News / USA

    Intra-Partisan Divisions Snarl US Debt Negotiations

    President Barack Obama sits with House Speaker John Boehner of Ohio (L), and Senate Majority Leader Harry Reid, as he met with Republican and Democratic leaders regarding the debt ceiling, at the White House in Washington, DC, July 14, 2011
    President Barack Obama sits with House Speaker John Boehner of Ohio (L), and Senate Majority Leader Harry Reid, as he met with Republican and Democratic leaders regarding the debt ceiling, at the White House in Washington, DC, July 14, 2011
    Michael Bowman

    Amid the specter of a possible default on U.S. debt obligations - and dire warnings from economists, investors, and credit ratings agencies - Washington remains mired in a political standoff, blocking a deficit-reduction deal that would pave the way to raising the federal debt ceiling.

    Not only are talks between the White House and congressional leaders stymied, but discordant factions have emerged within the two main political parties, further complicating a debt agreement.

    As President Barack Obama prepared for another round of negotiations with top lawmakers, Press Secretary Jay Carney downplayed the likelihood of a sudden breakthrough that would avert a possible default on America’s $14.3-trillion national debt.

    “The president is ready to make that deal," said Carney. "And he is waiting for partners.”

    Republicans sound even more pessimistic. Senate Minority Leader Mitch McConnell continued to object to Democratic insistence that increased tax revenue be part of a budget deal.

    “Republicans will not be reduced to being the tax collectors for the Obama economy," said McConnell. "We will not be seduced into calling a bad deal a good deal. If he and the Democratic Senate would rather borrow and spend us into oblivion, they can certainly do that. But do not expect any more cover from Republicans. None.”

    McConnell has said that if no bipartisan agreement is forthcoming, Republicans should essentially wash their hands of the debt ceiling issue by granting the president the ability to raise the borrowing limit in installments, without Republican legislative consent. That would put the full burden of what is a politically-unpopular move on Democrats ahead of next year’s national elections.

    But Republican Party unity appears to have faltered. House Speaker John Boehner has said he aims for $4 trillion in deficit reduction over 10 years, while his chief deputy, House Majority Leader Eric Cantor, appears focused on a smaller deal consisting of budget cuts already agreed to in negotiations to date. The two men downplayed any disagreements at a news conference Thursday, with Boehner going so far as to embrace Cantor in front of cameras.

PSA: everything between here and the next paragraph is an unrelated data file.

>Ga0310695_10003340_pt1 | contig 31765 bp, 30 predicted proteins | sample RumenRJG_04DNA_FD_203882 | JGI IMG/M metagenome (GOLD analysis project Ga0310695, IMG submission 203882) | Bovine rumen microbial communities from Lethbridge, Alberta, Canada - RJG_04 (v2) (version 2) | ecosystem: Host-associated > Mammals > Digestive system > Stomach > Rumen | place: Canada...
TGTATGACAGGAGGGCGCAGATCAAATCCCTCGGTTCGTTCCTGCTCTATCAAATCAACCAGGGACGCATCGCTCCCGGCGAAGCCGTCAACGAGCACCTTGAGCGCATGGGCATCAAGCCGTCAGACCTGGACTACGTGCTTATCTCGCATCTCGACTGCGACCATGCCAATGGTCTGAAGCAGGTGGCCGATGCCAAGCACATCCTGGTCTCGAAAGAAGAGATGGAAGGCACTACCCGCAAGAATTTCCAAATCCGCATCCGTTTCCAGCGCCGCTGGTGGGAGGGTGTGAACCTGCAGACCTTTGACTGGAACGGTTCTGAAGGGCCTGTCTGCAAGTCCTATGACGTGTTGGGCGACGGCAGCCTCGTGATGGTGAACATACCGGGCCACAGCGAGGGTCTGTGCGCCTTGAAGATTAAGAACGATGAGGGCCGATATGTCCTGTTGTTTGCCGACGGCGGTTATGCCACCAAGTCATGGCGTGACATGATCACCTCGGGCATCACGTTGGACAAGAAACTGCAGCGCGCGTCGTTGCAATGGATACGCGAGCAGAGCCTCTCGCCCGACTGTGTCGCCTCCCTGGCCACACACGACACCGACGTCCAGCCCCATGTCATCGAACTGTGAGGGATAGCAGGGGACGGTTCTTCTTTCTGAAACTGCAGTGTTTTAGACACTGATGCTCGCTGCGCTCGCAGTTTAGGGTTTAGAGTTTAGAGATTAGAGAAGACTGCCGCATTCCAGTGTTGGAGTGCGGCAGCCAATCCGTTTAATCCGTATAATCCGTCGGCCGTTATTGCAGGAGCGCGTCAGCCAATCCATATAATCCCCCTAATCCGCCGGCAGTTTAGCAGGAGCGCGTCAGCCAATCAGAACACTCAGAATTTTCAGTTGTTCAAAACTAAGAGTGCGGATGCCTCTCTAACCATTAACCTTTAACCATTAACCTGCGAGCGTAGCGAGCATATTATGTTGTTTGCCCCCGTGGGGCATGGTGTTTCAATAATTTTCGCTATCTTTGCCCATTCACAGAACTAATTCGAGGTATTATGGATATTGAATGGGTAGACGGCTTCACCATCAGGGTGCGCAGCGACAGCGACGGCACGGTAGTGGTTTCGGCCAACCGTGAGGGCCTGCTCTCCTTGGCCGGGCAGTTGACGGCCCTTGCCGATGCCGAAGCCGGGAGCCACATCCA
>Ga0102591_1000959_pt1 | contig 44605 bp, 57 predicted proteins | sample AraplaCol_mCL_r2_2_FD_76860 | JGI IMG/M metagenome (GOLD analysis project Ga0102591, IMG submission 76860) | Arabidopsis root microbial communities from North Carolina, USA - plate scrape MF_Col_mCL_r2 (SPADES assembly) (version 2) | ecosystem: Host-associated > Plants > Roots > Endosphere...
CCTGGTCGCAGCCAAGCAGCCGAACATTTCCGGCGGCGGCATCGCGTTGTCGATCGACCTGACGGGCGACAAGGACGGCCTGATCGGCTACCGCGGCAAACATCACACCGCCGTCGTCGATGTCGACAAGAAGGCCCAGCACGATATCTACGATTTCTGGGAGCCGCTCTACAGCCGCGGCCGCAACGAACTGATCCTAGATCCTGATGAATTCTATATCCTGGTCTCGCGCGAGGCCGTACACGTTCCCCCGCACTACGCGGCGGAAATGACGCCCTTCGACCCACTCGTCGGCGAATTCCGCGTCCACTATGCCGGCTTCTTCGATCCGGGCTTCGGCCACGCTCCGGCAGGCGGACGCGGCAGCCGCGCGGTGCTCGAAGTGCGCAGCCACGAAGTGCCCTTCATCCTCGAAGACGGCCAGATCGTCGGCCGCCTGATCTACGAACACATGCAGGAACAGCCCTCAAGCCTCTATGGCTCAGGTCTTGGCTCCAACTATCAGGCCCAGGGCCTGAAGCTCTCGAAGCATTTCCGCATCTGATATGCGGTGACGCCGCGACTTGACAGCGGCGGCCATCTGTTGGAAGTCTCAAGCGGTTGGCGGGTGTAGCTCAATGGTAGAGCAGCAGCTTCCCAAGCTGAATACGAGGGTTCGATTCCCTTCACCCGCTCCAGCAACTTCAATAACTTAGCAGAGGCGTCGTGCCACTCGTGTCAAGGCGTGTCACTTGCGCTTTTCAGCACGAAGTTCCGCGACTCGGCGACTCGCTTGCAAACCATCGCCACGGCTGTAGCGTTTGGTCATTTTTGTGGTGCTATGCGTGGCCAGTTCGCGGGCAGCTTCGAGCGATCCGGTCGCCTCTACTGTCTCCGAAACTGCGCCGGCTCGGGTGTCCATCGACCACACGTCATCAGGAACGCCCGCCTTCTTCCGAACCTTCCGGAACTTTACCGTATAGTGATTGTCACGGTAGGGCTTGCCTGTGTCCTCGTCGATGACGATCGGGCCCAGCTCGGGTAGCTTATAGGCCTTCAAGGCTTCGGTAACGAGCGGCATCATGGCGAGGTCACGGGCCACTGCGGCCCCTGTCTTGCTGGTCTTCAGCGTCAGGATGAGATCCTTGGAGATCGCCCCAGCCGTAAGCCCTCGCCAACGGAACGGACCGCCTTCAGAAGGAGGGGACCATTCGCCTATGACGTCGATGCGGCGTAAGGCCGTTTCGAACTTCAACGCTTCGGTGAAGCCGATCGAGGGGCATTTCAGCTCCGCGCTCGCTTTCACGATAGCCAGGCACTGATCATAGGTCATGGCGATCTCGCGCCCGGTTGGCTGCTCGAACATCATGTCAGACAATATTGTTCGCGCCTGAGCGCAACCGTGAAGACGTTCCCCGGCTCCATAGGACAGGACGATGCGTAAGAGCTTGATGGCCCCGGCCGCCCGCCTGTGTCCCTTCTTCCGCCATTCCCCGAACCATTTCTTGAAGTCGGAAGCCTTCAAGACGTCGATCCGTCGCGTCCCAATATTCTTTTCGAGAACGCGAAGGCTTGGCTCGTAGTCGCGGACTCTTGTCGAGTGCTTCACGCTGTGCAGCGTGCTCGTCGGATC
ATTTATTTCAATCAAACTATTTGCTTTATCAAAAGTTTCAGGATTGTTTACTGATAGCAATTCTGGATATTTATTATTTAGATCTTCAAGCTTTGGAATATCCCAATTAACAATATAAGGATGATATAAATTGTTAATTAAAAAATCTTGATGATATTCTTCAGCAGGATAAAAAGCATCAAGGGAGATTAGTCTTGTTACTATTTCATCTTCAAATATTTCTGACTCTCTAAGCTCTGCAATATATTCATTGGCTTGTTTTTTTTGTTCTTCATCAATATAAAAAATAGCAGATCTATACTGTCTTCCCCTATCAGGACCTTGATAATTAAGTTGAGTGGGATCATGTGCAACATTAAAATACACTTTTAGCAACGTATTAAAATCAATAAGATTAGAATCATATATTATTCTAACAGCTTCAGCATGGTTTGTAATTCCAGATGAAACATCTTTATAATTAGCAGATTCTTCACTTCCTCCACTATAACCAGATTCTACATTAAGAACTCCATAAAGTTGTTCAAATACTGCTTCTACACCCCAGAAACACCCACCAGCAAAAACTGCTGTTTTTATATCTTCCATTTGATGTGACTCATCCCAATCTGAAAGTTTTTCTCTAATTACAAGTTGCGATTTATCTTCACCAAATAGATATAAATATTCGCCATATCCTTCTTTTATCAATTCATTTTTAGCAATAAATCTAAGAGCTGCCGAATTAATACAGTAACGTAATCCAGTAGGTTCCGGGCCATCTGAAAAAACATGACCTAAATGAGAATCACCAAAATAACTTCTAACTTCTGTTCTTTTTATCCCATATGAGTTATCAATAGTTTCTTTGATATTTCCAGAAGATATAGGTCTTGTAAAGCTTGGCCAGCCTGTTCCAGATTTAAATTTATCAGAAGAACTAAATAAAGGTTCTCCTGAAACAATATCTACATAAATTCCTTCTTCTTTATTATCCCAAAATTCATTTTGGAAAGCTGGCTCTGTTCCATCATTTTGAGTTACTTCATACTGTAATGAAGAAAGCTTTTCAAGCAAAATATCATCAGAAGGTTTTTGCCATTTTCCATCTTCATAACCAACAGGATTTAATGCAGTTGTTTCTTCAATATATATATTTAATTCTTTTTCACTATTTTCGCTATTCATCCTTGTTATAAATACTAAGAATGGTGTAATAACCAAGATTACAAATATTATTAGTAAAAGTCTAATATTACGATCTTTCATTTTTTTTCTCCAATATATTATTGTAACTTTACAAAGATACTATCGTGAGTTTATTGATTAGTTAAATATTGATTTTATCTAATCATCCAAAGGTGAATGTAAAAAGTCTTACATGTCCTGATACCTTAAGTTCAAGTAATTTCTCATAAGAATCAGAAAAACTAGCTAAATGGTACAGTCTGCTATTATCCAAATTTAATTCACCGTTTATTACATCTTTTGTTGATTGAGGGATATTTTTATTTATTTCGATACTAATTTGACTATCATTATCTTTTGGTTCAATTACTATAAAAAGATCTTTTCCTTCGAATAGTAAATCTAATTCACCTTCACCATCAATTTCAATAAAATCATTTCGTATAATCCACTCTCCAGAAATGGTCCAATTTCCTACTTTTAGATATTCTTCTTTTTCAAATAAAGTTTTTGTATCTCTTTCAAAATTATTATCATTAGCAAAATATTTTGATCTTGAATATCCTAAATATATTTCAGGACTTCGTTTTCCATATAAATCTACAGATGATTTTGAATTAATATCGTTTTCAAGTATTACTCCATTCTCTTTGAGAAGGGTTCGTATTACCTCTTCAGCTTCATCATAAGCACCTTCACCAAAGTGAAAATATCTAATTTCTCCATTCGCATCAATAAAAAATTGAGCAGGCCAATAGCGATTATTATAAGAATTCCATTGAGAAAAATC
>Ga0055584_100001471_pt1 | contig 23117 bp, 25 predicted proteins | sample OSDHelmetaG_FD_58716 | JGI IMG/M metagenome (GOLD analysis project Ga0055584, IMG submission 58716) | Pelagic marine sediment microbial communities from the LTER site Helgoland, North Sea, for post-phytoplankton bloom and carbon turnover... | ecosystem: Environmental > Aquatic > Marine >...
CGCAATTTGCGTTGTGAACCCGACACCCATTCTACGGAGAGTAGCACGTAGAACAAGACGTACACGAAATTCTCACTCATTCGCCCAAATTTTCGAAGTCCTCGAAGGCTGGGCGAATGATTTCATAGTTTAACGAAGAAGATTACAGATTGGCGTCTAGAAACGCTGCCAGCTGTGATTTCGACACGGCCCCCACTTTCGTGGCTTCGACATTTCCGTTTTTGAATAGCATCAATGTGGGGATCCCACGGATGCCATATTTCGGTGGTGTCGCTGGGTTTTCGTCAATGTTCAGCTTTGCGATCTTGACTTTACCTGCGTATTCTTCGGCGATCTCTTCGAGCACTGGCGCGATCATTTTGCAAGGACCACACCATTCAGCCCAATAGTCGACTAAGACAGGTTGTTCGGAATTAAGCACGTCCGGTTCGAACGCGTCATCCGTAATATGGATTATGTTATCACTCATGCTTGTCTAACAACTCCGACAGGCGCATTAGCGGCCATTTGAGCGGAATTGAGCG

Meanwhile, few Republicans are embracing the McConnell proposal, and many appear unwilling to allow the chance of a major budget deal to slip by. Republican Senator Bob Corker of Tennessee is an ardent opponent of tax hikes. But Thursday, he criticized hardened partisan bargaining positions and seemed to yearn for compromise.

    “I am very disappointed, candidly, that both sides of the aisle only want it their way," said Corker. "I do not think this great country was created so that one side of the aisle got it exactly the way they wanted it.”

    Compromise is anathema to the virulently anti-tax Tea Party wing of the Republican Party. Senator Marco Rubio, a Republican from Florida, said holding a firm line against raising taxes is not a matter of ideological purity, but economic common sense.

    “Too often in politics, compromise leads to things that makes things worse, not better. And if you raise taxes in this economy, with 9 percent unemployment, you are going to make things worse.”

    Meanwhile, Democratic lawmakers stress that any budget deal that relies on spending cuts alone will harm the middle class and the poor, while shielding the wealthy from sacrifice.

    Democratic Senator Richard Durbin of Illinois said, “We need to put everything - underline the world ‘everything’ - on the table: spending, entitlements, and revenue.”

    Friction also has emerged within the Democratic Party, with its most-progressive lawmakers objecting to Obama’s willingness to consider substantial changes to so-called entitlement programs that provide income and health care for retirees.

    Despite the cacophony of voices and demands, Carney said a deal is still possible before the August 2 deadline for increasing the debt ceiling.

    “That agreement is right here, within reach," said Carney. "It is on the table. Just have to reach for it and grasp it, and be willing to compromise to do it. And you know what? That requires thinking about the broad American public and not the narrow bands or the narrow constituencies within your own party.”

    The president has met with congressional leaders every day this week, and further meetings in coming days are anticipated.

    You May Like

    US Leaders Who Served in Vietnam War Look Back and Ahead

    In New York Times opinion piece, Secretary of State John Kerry, Senator John McCain and former Senator Bob Kerrey say as US strengthens relations with Vietnam, it is important to remember lessons learned from war

    Who Are US Allies in Fight Against Islamic State?

    There is little but opportunism keeping coalition together analysts warn — SDFs Arab militias are not united even among themselves, frequently squabble and don’t share Kurds' vision for post-Assad Syria